The Origin of Alloy 20

The origin of Alloy 20 can be traced back to the invention by Carpenter Steel in 1951. The alloy was introduced as Carpenter Stainless 20 and represented the development of a wrought alloy that was similar to the cast alloy CN7M. The cast alloy was developed by DuPont to satisfy the need for a material resistant to sulfuric acid. The cast composition could not be hot worked, however, and Carpenter’s invention made the wrought product forms (plate, sheet, bar, wire, pipe, forgings) possible.

Alloy 20 ChartSeveral years later, the alloy was further modified by Carpenter to improve its performance in welded construction by stabilizing the alloy, using columbium (niobium) as an alloying element. This alloy was called Carpenter 20Cb. With additional modifications to enhance its usefulness in a range of severe environments the alloy was modified again with a new patent in 1965 when the alloy was identified as Carpenter 20Cb-3®. The broad chemistry limits of this patent (3,168,397) established the chemistry limits for the current “Alloy 20” recognized officially as UNS N08020.

The patent has long since expired and the alloy is in the public domain. While there are multiple producers of the broad composition N08020, 20Cb-3 is still a registered trademark of Carpenter Technology Corporation. Carpenter, and those with whom they have shared the technology, produce the alloy to a very tight chemistry range within the broad limits to optimize the alloy’s performance.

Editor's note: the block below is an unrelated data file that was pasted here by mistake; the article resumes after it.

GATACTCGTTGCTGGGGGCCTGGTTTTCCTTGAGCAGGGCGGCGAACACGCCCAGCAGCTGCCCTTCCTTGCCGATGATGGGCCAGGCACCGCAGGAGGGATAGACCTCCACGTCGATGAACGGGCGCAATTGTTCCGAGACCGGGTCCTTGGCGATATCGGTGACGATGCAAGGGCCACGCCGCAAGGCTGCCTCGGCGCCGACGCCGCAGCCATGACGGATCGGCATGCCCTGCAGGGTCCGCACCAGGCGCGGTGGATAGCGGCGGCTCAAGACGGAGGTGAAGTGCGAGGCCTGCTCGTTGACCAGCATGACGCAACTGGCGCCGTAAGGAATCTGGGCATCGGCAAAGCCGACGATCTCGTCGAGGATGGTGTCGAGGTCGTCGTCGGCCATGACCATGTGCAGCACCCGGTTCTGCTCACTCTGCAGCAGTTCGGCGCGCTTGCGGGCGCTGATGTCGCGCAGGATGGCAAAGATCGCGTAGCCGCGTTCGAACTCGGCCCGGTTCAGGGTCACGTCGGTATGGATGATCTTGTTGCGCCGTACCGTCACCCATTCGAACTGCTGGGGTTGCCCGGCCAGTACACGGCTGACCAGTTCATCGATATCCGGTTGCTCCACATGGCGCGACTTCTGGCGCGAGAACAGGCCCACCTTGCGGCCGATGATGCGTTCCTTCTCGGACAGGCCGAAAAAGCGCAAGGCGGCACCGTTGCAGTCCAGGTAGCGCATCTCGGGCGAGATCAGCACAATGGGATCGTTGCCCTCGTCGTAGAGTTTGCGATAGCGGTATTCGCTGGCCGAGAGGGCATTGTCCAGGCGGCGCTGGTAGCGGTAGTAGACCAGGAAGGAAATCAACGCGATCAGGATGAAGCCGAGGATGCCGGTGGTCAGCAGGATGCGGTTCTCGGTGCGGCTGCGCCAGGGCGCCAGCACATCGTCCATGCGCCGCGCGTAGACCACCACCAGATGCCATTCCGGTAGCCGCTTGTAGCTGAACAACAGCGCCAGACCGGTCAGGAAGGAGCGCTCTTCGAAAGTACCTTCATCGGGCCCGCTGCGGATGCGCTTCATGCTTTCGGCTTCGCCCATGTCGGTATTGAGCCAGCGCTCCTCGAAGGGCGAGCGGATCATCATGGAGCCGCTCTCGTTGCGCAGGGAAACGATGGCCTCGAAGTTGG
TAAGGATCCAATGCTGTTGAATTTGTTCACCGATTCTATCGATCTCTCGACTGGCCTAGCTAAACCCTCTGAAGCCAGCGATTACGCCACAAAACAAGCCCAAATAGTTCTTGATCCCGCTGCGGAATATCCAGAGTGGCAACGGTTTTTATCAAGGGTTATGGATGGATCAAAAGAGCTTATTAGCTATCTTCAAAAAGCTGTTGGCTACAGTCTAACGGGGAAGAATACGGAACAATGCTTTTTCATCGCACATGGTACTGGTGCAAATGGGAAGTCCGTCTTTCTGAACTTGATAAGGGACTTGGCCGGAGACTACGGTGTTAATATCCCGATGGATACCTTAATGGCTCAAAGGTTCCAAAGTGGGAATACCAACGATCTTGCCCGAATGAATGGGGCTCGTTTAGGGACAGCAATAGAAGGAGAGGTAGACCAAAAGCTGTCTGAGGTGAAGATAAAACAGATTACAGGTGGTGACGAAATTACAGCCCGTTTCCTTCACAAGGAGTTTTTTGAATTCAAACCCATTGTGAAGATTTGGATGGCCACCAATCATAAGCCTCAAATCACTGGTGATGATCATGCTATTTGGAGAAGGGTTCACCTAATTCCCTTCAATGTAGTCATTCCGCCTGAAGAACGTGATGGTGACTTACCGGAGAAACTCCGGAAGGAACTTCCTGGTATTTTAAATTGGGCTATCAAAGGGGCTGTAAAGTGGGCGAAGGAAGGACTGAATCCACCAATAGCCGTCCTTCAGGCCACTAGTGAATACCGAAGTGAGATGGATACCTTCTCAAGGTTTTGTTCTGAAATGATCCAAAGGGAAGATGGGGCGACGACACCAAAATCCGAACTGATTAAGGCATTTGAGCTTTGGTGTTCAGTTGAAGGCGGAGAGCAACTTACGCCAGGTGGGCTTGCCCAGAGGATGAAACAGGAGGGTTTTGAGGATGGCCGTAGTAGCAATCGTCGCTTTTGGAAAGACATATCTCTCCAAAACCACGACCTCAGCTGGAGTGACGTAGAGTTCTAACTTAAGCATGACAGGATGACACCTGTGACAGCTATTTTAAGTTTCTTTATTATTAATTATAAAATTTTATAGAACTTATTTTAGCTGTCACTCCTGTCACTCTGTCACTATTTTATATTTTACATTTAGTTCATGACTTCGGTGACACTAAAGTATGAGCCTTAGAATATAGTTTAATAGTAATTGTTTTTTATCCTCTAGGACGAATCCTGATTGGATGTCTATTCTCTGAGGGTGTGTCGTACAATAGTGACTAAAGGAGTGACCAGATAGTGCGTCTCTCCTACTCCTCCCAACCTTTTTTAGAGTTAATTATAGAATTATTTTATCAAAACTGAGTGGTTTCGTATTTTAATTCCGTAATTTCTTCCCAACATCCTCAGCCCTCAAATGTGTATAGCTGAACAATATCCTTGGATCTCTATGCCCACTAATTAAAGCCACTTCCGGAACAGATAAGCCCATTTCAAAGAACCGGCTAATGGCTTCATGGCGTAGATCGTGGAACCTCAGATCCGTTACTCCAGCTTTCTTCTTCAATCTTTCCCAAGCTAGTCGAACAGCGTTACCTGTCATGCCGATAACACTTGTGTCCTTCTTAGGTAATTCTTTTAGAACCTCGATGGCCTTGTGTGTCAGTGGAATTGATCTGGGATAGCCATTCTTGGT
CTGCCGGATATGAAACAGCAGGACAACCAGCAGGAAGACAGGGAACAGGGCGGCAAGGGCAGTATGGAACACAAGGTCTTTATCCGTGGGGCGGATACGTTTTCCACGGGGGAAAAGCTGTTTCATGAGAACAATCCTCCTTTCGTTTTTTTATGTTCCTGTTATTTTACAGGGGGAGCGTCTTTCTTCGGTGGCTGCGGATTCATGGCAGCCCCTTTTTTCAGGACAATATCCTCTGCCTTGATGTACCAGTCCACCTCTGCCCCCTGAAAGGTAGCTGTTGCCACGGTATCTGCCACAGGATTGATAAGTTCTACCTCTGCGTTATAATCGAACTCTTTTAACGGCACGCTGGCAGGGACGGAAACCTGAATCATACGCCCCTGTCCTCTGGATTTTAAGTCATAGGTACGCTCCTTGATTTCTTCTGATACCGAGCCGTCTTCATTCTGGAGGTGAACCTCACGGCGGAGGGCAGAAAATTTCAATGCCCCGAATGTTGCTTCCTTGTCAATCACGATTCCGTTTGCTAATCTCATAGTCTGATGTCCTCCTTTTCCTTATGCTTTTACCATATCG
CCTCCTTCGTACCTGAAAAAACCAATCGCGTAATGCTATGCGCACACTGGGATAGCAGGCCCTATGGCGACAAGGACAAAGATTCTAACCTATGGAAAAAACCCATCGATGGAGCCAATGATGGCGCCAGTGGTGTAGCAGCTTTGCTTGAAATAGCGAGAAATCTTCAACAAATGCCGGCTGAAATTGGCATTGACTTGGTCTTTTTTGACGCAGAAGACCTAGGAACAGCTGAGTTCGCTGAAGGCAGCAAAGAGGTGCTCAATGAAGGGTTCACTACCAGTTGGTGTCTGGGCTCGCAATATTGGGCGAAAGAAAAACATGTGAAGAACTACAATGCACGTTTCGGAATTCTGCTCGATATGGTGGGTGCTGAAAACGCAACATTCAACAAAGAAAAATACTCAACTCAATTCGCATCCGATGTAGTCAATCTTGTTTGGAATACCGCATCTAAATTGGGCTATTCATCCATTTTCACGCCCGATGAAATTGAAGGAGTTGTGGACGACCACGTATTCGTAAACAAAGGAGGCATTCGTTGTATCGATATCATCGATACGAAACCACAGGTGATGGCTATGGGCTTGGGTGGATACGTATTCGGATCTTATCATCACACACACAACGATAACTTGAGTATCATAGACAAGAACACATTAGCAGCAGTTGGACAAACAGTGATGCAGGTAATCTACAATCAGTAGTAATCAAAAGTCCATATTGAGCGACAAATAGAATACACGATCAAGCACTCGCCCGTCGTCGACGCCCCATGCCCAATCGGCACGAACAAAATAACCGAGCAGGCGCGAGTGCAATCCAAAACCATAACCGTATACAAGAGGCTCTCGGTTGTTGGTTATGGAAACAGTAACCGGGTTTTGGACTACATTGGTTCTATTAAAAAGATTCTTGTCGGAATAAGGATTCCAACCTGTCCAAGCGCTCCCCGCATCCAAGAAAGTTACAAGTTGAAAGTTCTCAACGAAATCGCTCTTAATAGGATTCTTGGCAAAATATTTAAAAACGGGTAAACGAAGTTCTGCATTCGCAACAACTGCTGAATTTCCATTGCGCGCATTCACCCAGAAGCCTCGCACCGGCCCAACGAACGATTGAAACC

The corrosion resistance of UNS N08020 in sulfuric acid is remarkable in that it is one of few materials that can withstand any concentration of sulfuric acid up to about 140° F (60° C) while exhibiting a corrosion rate below 5 mils per year (0.13 mm/yr). Sulfuric acid may be the most widely used industrial chemical with applications in water treatment, chemical and petrochemical processing and the steel industry, to name a few. While it can be handled in mild steel in concentrated form (>95%), it becomes more corrosive upon dilution, also evolving heat, which further increases corrosivity.

Alloy 20 is also useful in other severe acid and caustic environments. Because of the high nickel content, Alloy 20 is also virtually immune to chloride stress corrosion cracking (SCC). This corrosion mechanism is the Achilles heel of the workhorse grades of stainless steel, 304 and 316. Until the mid 1980’s, Alloy 20 was often chosen as lower cost solution to SCC where the only other alternatives were higher nickel alloys such as Alloy C276 or Alloy 625. While it is still used in some areas for its resistance to SCC, a range of other alloys were developed that are more cost effective in many cases. These alloys include duplex alloy 2205, superduplex alloy ZERON 100® and the superaustenitic grade, AL-6XN® Alloy. Information about these, and many other alloys, is available elsewhere on this website.